cross-stack globals, also, file inclusion

Stephen Quinn Barncard stephenREVOLUTION at
Wed Oct 22 21:44:21 EDT 2003

But wouldn't a custom property, which can only be modified using the 
IDE, a script or the message box be more of what you want than a 
constant (which would have to be defined anyway in a script which 
would have to be run) ?

The property is just there, with nothing to do to set it, and 
nothing's going to accidentally clear or change it. All you have to 
do is read it. Just make the script only read, not write. Voila! a 
"fake" constant. How more 'constant' can a user property be?? -- 
we're just moving data around in a stack, whether it's a script, a 
field, or a property, it doesn't matter what it's called if it works.

You could even load it in on startup..

global arnoldConstant

on openstack
   put the arnold of this stack into arnoldConstant
   pass openstack
end openstack

doesn't this make a 'constant global'? -- One has to trust one's own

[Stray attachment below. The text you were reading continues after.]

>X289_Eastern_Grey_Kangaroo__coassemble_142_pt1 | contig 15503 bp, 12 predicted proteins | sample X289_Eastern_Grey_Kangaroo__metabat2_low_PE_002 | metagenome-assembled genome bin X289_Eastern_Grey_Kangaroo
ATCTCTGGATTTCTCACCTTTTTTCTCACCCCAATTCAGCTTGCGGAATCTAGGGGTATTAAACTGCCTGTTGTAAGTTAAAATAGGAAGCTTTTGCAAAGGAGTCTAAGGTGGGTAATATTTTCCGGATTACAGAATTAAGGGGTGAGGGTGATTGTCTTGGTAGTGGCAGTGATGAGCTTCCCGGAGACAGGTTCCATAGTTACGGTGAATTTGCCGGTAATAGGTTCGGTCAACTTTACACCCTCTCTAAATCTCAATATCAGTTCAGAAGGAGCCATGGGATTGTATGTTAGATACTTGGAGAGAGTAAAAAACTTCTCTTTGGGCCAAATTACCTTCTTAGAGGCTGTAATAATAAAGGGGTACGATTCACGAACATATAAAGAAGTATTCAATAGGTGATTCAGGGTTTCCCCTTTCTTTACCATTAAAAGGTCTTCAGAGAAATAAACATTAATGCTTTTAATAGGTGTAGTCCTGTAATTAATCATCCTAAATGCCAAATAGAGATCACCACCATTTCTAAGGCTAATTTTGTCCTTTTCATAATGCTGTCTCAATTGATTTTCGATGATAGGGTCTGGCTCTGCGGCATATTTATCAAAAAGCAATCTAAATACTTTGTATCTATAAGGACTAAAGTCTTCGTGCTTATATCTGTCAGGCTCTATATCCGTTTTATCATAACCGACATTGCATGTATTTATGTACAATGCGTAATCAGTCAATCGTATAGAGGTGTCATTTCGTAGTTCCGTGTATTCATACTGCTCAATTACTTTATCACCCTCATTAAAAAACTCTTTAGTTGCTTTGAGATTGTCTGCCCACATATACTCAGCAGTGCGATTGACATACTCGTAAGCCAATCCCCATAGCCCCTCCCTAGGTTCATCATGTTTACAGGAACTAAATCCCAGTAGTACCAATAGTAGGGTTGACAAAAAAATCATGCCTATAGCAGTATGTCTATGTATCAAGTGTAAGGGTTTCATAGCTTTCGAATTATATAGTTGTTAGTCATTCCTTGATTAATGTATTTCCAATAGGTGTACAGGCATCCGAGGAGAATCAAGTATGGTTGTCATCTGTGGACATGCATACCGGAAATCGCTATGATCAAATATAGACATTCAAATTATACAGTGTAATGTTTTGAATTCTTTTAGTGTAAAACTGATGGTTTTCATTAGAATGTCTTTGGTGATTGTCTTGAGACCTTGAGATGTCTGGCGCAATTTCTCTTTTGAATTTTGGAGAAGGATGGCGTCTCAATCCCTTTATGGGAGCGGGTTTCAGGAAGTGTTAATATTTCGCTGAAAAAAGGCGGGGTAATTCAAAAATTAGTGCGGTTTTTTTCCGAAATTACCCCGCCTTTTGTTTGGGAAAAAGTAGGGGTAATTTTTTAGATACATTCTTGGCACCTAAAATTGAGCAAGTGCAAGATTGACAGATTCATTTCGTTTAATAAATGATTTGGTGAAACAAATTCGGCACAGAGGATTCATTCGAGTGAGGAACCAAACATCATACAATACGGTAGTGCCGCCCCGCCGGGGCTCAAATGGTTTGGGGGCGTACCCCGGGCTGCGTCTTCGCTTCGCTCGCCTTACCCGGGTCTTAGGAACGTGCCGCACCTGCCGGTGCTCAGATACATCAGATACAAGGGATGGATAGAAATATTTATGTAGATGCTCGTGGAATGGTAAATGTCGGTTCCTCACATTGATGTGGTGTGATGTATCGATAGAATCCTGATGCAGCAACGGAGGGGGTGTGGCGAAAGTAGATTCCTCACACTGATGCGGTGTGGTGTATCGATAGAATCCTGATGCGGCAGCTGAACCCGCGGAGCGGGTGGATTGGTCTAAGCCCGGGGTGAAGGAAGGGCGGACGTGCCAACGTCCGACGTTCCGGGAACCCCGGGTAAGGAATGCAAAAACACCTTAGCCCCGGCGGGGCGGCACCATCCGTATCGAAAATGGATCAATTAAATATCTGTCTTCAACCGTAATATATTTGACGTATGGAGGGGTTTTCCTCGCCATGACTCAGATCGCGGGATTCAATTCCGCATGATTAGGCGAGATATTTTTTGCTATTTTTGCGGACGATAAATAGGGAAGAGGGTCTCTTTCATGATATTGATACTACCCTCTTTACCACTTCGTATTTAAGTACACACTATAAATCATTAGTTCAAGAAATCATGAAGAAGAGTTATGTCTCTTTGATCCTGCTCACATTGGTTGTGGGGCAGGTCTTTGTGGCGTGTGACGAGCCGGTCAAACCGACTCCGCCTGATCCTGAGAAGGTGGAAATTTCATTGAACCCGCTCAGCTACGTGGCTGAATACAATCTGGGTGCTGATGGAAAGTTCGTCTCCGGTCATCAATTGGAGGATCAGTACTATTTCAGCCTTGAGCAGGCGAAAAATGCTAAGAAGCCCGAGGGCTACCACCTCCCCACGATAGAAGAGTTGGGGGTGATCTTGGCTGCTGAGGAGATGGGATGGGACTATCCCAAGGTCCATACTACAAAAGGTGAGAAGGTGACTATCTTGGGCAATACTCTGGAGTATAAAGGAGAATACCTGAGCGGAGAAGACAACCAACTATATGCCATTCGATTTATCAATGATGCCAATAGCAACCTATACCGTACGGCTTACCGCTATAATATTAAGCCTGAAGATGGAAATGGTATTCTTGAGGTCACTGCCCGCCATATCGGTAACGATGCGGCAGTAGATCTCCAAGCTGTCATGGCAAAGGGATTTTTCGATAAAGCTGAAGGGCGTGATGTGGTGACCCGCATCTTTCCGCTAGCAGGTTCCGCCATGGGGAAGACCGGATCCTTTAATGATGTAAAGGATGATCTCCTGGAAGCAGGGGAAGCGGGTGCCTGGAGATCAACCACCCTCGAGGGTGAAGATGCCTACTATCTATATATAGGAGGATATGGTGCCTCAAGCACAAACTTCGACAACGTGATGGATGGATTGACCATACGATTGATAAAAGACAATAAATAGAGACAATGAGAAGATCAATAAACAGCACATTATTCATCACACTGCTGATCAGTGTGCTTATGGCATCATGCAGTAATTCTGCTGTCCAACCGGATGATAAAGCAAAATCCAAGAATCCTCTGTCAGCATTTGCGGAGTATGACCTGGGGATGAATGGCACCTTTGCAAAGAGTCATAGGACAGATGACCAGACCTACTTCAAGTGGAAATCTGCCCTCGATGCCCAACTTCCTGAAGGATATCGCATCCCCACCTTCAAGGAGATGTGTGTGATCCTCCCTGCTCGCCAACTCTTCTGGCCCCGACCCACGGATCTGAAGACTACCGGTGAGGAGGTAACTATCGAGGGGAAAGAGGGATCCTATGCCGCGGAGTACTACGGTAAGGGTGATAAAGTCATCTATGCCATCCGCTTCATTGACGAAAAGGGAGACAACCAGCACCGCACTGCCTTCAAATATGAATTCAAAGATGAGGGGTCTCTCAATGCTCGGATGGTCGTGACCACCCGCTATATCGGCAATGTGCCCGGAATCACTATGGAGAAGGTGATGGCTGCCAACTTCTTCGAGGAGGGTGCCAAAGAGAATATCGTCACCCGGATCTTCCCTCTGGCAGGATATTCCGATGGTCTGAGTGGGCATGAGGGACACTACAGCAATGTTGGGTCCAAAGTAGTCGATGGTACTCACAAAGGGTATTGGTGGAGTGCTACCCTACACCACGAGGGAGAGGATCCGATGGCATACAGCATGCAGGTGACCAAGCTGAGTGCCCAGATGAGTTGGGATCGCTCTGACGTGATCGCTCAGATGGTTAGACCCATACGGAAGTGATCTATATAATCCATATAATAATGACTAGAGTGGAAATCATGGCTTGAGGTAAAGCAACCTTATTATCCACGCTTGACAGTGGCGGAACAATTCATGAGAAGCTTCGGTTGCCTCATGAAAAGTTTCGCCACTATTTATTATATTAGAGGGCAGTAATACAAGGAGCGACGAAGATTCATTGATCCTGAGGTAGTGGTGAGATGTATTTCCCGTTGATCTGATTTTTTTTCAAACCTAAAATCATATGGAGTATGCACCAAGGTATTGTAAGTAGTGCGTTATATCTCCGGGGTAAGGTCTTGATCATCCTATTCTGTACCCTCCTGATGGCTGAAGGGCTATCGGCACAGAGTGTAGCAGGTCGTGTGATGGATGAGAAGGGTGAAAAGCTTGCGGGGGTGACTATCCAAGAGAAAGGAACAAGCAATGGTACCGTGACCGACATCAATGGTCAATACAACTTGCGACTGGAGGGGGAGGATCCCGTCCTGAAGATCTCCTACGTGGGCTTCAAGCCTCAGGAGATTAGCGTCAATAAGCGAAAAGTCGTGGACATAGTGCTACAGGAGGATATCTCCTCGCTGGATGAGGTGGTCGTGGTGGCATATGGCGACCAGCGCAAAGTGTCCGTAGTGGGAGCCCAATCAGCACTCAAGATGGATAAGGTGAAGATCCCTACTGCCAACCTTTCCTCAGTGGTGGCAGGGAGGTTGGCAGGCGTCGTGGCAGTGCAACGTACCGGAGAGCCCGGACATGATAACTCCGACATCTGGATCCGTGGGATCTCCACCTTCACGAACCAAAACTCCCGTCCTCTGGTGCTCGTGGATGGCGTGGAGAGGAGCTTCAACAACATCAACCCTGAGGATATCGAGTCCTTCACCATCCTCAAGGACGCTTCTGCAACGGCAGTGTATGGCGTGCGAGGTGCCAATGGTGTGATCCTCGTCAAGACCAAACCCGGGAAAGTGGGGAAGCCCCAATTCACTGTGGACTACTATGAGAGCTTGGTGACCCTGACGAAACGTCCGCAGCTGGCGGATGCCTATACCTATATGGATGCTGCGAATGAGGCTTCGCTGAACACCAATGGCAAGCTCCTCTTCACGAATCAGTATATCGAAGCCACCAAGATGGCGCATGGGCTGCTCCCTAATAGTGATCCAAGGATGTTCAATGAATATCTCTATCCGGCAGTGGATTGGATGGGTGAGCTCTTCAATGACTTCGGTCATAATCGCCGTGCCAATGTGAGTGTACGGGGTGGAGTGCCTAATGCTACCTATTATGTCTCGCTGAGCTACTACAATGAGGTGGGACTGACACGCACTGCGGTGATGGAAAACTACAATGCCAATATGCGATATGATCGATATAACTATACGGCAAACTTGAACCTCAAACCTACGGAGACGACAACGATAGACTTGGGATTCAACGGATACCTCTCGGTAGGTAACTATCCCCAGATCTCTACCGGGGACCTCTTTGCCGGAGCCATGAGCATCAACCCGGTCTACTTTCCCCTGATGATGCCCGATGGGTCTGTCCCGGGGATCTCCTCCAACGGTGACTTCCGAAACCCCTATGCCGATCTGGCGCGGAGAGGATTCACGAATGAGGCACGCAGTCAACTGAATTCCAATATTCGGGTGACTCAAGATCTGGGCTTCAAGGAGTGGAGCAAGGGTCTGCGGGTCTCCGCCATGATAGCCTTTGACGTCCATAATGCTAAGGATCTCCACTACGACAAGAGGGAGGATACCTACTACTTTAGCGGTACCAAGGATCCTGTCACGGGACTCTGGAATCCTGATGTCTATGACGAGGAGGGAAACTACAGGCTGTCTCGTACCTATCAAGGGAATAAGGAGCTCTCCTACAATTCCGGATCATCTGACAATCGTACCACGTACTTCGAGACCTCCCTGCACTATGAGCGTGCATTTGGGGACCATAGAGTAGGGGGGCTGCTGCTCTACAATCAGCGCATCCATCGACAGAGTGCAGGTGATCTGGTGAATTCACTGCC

code somewhere, even if you had constants in Rev, they wouldn't be 
any different than a variable as far as Rev cares -- it's still 
places data in memory, and if memory gets screwed up, it's over 
anyway and we restart...

>On Wednesday, October 22, 2003, at 05:36  PM, Stephen Quinn Barncard wrote:
>>Please excuse the obvious, but can't a custom property, say in the 
>>main stack, act as a global constant?  Set it in the IDE and it 
>>will persist through standalone creation forever...
>Nope, the custom property can be modified in the standalone. You 
>just can't *save* the standalone stack. I wasn't sure about this, so 
>this was my test script that I built into a standalone:
>But we can use custom properties or globals "as constants", if we 
>trust ourselves not to break their constant-ness by modifying them. 
>But actual constants would be better because they are idiot-proof 
>(referring to myself there)

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